When You Don’t Know What to Say

“The friend that holds your hand and says the wrong thing is made of dearer stuff than the one who stays away.” –Barbara Kingsolver

This quote has always spoken to me, and I was reminded of it recently when a friend going through a rough time said I “always know the right thing to say.”

I laughed to myself, as that sounded ridiculous to me. While I might be good at offering a perspective I fail to absorb in my own daily life—denial is truly a gift, my friends—most of the time I just ramble and hope that something might stick, that I might be able to help ease just a smidgen of pain.

My problem is that I’m a “fixer.”

Unfortunately, there seems to be a string of pretty crappy things happening lately that proves we all have “something” that we’re dealing with that’s out of our control.

There’s no greater feeling of helplessness than to know that someone you care about is sick, financially strapped, in pain—physically or emotionally—or, let’s be honest, dealing with death—the reality of their own or that of a parent, a friend, or the horror of the loss of a child.

There are no “right” words, and at some point you realize that things happen to you and happen around you that can’t be fixed.

And it’s not your job to fix them.

I think a lot of people unintentionally ignore these things at times, not because they don’t care, but simply because they can’t “fix” them and have no clue how to react. Those who are sick or aging aren’t necessarily the same people we’ve known them to be, and selfishly, we want them to be the people they were before they got sick, before they got old, before they became so… mortal.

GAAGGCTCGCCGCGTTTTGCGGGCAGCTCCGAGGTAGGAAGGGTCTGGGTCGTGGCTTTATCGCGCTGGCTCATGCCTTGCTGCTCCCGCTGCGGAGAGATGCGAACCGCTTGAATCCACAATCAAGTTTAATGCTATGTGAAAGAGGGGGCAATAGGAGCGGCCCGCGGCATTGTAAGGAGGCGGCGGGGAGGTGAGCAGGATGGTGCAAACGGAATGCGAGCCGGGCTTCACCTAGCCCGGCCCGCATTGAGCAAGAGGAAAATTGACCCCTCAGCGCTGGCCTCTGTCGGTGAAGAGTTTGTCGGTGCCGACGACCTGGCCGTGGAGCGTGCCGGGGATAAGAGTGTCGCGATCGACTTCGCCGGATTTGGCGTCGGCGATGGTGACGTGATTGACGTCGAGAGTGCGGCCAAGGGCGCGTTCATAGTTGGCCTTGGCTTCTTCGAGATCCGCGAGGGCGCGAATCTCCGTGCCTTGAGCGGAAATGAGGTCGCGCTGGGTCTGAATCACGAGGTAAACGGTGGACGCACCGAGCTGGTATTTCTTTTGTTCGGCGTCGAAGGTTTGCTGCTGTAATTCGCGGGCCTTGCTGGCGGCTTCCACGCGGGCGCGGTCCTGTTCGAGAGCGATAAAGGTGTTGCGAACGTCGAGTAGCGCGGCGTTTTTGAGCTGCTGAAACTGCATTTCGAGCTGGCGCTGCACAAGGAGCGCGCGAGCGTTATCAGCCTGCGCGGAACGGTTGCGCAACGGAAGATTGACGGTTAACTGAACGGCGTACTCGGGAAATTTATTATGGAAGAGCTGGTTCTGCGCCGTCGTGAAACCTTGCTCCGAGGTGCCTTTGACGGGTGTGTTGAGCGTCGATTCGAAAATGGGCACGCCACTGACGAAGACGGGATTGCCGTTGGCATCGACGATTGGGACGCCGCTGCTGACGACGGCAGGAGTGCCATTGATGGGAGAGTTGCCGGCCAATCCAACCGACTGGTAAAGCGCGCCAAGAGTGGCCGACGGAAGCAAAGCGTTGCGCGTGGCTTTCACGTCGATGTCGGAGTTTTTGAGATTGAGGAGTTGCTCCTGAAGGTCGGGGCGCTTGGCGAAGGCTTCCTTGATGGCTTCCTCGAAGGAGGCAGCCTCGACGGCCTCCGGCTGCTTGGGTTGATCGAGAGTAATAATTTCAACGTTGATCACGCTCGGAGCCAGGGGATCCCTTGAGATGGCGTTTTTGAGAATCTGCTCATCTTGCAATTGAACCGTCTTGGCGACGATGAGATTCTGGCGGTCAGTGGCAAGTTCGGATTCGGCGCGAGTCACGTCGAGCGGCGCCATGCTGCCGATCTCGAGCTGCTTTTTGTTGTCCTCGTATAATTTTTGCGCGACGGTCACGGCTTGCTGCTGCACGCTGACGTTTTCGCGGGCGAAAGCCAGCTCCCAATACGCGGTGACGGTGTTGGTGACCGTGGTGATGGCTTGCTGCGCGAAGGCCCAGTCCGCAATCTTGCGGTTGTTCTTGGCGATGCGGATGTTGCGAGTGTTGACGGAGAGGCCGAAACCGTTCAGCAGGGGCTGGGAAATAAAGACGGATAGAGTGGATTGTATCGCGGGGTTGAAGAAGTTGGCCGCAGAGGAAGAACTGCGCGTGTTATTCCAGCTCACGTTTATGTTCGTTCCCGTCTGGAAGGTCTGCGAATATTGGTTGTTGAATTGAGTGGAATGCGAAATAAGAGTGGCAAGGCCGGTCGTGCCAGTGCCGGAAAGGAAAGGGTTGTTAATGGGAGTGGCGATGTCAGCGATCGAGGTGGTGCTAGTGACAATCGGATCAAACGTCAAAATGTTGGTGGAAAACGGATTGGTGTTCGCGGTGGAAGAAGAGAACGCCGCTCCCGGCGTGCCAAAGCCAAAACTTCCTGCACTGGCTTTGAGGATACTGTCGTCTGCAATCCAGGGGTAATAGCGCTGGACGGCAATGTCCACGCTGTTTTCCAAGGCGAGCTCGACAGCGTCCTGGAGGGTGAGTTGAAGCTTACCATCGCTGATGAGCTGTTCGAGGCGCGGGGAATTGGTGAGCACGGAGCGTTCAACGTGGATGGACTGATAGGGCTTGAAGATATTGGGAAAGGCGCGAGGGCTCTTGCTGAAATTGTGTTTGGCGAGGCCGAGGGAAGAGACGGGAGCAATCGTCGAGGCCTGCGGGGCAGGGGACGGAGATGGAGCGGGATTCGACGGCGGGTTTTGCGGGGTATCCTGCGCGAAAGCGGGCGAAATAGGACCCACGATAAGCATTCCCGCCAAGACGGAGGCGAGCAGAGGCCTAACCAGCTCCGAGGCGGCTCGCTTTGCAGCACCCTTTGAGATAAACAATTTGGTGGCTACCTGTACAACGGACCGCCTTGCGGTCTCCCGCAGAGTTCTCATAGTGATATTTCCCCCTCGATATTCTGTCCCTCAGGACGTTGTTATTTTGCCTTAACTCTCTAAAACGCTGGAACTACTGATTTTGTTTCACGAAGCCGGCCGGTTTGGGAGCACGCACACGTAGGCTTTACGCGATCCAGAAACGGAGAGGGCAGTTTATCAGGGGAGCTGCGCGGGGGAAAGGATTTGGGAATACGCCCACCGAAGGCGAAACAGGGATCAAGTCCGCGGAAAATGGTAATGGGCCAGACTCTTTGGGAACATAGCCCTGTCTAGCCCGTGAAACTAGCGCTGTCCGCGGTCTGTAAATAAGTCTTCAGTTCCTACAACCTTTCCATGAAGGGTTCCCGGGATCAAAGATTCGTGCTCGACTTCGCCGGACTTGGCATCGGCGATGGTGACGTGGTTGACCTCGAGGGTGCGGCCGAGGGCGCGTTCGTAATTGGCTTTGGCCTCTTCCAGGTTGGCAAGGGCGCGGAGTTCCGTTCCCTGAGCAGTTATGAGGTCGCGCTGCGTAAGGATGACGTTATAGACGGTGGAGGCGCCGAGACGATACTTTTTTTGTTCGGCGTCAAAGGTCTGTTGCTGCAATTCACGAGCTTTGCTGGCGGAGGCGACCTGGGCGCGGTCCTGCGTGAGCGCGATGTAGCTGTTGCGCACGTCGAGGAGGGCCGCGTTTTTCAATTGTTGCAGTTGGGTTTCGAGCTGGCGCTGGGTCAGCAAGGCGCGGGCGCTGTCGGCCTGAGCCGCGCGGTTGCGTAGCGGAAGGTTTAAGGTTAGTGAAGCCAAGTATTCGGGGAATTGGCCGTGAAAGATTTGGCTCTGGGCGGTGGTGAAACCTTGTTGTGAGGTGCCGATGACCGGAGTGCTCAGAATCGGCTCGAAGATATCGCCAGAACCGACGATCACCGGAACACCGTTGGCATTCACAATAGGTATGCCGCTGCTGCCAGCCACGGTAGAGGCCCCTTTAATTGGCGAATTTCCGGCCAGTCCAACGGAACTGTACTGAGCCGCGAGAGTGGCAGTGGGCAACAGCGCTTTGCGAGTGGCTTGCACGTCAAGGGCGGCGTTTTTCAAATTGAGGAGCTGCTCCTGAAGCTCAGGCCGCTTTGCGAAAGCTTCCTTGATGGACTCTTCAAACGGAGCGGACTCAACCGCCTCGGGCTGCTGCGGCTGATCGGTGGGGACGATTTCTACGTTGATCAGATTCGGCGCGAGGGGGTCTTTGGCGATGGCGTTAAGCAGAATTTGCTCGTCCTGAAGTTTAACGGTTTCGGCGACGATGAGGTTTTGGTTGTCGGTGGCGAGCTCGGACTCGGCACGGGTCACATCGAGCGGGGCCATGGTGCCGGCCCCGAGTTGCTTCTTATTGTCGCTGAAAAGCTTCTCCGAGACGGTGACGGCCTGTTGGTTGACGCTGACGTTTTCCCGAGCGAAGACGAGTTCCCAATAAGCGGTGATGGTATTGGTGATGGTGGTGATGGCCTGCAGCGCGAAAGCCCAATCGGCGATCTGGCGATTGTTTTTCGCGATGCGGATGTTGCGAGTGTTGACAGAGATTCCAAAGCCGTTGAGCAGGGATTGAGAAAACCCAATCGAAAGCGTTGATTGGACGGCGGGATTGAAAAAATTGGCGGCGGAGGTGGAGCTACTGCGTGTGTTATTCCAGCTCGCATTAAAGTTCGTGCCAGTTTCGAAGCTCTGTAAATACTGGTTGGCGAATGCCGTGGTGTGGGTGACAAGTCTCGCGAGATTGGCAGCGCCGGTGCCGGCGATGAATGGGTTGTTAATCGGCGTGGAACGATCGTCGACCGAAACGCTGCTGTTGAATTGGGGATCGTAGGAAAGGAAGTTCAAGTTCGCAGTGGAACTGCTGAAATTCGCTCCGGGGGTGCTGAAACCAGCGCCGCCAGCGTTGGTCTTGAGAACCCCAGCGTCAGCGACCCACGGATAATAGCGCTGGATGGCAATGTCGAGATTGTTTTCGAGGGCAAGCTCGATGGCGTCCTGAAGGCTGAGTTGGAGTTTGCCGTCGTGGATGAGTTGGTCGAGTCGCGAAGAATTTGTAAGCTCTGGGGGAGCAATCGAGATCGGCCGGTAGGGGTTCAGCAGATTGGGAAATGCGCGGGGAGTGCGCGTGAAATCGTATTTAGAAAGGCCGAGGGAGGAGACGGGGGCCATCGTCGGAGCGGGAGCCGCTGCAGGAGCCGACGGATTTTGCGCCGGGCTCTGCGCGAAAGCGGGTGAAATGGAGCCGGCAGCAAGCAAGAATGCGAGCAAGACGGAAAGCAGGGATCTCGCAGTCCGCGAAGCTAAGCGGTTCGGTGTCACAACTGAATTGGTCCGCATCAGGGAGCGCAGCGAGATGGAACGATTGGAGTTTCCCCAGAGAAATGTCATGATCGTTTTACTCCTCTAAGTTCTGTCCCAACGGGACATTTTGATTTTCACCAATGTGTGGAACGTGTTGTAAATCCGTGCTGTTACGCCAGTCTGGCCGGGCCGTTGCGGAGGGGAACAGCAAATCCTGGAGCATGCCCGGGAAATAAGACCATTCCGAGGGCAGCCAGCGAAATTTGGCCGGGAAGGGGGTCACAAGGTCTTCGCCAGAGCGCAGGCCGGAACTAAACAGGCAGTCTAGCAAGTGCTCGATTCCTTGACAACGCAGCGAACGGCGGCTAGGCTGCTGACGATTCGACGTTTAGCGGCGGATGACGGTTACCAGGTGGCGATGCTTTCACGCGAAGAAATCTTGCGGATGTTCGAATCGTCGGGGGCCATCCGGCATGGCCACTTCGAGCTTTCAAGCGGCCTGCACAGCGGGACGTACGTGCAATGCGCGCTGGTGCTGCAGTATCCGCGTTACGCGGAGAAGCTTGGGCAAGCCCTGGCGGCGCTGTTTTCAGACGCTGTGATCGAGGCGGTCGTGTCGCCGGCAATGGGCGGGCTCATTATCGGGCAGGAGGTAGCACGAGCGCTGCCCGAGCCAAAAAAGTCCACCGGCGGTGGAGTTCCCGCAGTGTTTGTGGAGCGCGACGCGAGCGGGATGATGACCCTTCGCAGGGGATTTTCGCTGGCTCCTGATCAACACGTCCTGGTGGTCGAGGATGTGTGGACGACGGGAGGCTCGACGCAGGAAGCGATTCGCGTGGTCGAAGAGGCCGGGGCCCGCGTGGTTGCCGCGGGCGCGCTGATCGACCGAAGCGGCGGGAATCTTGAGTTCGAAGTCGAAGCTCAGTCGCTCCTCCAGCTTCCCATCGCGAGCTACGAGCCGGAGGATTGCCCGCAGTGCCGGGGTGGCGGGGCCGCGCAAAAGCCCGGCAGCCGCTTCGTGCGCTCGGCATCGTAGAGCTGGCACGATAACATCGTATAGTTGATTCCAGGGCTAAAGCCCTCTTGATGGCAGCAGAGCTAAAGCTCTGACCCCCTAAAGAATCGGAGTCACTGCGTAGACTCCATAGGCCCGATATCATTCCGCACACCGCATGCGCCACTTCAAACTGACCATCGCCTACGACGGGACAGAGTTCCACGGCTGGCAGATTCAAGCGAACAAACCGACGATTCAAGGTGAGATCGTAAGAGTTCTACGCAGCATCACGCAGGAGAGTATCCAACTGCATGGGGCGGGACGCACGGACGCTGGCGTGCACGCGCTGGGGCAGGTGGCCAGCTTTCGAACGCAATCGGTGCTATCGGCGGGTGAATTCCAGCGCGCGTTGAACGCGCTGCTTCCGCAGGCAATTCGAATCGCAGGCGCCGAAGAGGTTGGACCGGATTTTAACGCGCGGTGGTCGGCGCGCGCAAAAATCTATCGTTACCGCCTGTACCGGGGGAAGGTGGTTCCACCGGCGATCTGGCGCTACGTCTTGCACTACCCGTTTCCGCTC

The realization that things will never be the same—and that you can’t fix it as such—is enough to make you stress yourself out in an attempt to save the world or conversely stay at home curled up in a ball, not dealing with it at all.

But just as much as you don’t want to deal with it, I can guarantee that the person who is sick or struggling doesn’t want to deal with it a million times more—but they do, often with courage and grace.

I think that in and of itself can be intimidating, the fact that you are lucky enough to be in a comparatively better position. The strength of those who aren’t can be inspiring beyond belief, but it can also make us question how we would be if faced with such a challenge.

It takes courage to face the unknown, but it’s much easier to do so when you’re on the right side of the coin, to be the one who has a choice.

But the fact is that as strong as they are or appear to be, they’re probably still scared. So we put the guilt aside for wanting them to be the people they were before they got sick, before they got old, before they became so…mortal. Because at their core, they are the same people.

And you know what?

They know that you can’t fix things, and most don’t expect you to. They have no choice but to deal the hand they were dealt, and sometimes they just want you to hold that hand.

They don’t want to do it alone.

That’s one thing I—and you—can fix.

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40 responses to “When You Don’t Know What to Say

  1. this made me cry.
    thank you for always having the “right words for me”.

    of all the incredible stuff you write, this is going to forever be my favorite “Abby Post”. well next to that one to your Yoga Pants. 😉


  2. I concur, you do always have the right words and this post proves it. You can hold my hand any day! Or is that every day…

  3. I have a neighbor who has been dealt almost every.single worst thing you can face, all at once, this summer, who is going to be here at my house today. I have no idea what to say to her, other than to tell her I’m here and give her a hug. Thanks for the right words for me, at least.

    • Wow. That poor woman. But like you said, she just probably wants to not be alone right now. There are times when we all want to hide, but there are times when we need to reach out. I’m glad you can give her some comfort and distraction.

  4. This hit me. Since my FIL was diagnosed with cancer, I try my best to visit more. While he was always a cranky old woe is me doomsday is coming type person, obviously it has kicked up to a whole other level. I know I can’t fix anything. Obviously not the cancer, and not even any of the minor issues. But I can listen to him talk about it. And then I can momentarily take his mind off of it by making him laugh. That’s really all I can do. And I think it’s enough for him for now.